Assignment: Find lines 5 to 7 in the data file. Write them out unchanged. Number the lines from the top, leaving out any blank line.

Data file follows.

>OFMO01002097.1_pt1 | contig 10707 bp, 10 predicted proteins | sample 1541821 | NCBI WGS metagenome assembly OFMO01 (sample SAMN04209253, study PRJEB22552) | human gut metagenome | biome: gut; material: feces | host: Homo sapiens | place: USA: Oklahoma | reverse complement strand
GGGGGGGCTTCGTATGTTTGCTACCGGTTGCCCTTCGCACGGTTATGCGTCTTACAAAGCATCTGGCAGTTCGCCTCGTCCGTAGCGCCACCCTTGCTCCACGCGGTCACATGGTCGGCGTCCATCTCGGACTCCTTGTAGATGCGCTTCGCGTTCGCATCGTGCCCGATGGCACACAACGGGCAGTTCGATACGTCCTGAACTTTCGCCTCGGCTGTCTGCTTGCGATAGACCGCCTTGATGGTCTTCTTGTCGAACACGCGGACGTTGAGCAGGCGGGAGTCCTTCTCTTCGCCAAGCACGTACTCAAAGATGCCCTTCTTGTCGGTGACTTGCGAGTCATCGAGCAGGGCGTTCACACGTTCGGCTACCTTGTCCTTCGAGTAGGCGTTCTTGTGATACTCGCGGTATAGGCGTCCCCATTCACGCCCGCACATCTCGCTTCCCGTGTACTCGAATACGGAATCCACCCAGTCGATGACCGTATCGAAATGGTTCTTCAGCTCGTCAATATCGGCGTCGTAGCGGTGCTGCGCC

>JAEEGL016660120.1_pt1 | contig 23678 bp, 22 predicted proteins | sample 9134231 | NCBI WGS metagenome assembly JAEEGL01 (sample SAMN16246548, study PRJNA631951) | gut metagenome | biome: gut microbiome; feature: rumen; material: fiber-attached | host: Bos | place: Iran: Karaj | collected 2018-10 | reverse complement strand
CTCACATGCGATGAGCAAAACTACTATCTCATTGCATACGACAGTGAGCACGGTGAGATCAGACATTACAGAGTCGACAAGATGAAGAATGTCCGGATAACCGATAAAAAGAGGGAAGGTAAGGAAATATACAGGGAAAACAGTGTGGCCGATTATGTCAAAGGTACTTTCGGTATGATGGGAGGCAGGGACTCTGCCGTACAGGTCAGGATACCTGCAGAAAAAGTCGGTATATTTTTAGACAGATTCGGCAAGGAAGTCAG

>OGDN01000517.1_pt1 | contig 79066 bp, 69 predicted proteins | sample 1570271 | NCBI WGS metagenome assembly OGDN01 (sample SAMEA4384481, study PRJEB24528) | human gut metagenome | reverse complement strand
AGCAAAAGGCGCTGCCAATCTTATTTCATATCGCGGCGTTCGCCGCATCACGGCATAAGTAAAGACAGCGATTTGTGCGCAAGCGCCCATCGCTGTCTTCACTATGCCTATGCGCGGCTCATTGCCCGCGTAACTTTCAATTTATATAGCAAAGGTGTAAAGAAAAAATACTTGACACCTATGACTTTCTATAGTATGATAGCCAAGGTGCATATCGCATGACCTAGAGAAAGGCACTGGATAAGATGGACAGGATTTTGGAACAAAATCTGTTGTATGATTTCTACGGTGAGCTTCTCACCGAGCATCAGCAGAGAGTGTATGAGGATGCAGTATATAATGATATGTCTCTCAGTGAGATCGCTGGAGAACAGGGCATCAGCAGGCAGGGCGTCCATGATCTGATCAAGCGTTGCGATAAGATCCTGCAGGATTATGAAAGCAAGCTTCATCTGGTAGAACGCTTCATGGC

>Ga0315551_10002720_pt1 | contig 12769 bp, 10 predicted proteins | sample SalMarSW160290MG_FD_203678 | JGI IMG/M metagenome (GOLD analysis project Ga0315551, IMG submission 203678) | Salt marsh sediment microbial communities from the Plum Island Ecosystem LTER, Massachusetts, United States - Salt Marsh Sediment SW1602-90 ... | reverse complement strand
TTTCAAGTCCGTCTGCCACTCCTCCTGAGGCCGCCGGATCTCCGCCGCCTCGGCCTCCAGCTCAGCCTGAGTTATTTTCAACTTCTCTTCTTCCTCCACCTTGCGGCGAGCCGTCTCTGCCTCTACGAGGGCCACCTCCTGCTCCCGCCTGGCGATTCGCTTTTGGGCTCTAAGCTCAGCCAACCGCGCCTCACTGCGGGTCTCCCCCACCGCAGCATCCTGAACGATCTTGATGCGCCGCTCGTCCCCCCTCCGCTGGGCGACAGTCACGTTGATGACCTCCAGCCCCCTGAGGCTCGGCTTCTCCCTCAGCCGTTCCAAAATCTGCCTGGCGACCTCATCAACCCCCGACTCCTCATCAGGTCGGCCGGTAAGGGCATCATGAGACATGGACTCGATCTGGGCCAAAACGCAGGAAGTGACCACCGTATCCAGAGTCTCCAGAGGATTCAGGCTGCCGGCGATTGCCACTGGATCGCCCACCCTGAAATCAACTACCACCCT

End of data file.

>OGDN01000517.1_pt1 | contig 79066 bp, 69 predicted proteins | sample 1570271 | NCBI WGS metagenome assembly OGDN01 (sample SAMEA4384481, study PRJEB24528) | human gut metagenome | reverse complement strand
AGCAAAAGGCGCTGCCAATCTTATTTCATATCGCGGCGTTCGCCGCATCACGGCATAAGTAAAGACAGCGATTTGTGCGCAAGCGCCCATCGCTGTCTTCACTATGCCTATGCGCGGCTCATTGCCCGCGTAACTTTCAATTTATATAGCAAAGGTGTAAAGAAAAAATACTTGACACCTATGACTTTCTATAGTATGATAGCCAAGGTGCATATCGCATGACCTAGAGAAAGGCACTGGATAAGATGGACAGGATTTTGGAACAAAATCTGTTGTATGATTTCTACGGTGAGCTTCTCACCGAGCATCAGCAGAGAGTGTATGAGGATGCAGTATATAATGATATGTCTCTCAGTGAGATCGCTGGAGAACAGGGCATCAGCAGGCAGGGCGTCCATGATCTGATCAAGCGTTGCGATAAGATCCTGCAGGATTATGAAAGCAAGCTTCATCTGGTAGAACGCTTCATGGC

>Ga0315551_10002720_pt1 | contig 12769 bp, 10 predicted proteins | sample SalMarSW160290MG_FD_203678 | JGI IMG/M metagenome (GOLD analysis project Ga0315551, IMG submission 203678) | Salt marsh sediment microbial communities from the Plum Island Ecosystem LTER, Massachusetts, United States - Salt Marsh Sediment SW1602-90 ... | reverse complement strand